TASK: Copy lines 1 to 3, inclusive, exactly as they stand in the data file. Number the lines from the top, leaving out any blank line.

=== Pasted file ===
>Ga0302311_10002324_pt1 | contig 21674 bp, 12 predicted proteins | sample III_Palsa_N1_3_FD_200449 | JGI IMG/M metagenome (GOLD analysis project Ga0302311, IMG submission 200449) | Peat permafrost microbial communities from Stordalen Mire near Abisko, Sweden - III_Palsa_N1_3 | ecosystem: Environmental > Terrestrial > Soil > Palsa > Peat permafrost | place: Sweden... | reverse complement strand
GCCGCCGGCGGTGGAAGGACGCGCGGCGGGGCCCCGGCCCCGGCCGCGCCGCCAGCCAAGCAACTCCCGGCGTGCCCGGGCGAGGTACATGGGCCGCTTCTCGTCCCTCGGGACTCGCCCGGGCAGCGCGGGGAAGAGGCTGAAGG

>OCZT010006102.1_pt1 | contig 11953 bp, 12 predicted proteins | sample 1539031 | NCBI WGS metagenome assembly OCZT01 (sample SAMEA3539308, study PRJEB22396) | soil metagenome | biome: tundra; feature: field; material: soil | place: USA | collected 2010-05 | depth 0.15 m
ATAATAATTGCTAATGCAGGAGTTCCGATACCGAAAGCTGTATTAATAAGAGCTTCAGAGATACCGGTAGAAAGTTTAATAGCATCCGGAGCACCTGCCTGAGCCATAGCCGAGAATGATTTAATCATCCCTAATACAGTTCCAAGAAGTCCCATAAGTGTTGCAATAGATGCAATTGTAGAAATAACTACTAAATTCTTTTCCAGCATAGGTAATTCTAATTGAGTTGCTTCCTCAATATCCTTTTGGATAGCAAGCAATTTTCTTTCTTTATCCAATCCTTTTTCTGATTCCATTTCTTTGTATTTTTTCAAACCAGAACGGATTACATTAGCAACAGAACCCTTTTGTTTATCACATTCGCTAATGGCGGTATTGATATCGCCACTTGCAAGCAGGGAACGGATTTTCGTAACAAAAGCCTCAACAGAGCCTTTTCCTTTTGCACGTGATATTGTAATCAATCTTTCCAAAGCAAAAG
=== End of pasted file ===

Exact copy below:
>Ga0302311_10002324_pt1 | contig 21674 bp, 12 predicted proteins | sample III_Palsa_N1_3_FD_200449 | JGI IMG/M metagenome (GOLD analysis project Ga0302311, IMG submission 200449) | Peat permafrost microbial communities from Stordalen Mire near Abisko, Sweden - III_Palsa_N1_3 | ecosystem: Environmental > Terrestrial > Soil > Palsa > Peat permafrost | place: Sweden... | reverse complement strand
GCCGCCGGCGGTGGAAGGACGCGCGGCGGGGCCCCGGCCCCGGCCGCGCCGCCAGCCAAGCAACTCCCGGCGTGCCCGGGCGAGGTACATGGGCCGCTTCTCGTCCCTCGGGACTCGCCCGGGCAGCGCGGGGAAGAGGCTGAAGG

>OCZT010006102.1_pt1 | contig 11953 bp, 12 predicted proteins | sample 1539031 | NCBI WGS metagenome assembly OCZT01 (sample SAMEA3539308, study PRJEB22396) | soil metagenome | biome: tundra; feature: field; material: soil | place: USA | collected 2010-05 | depth 0.15 m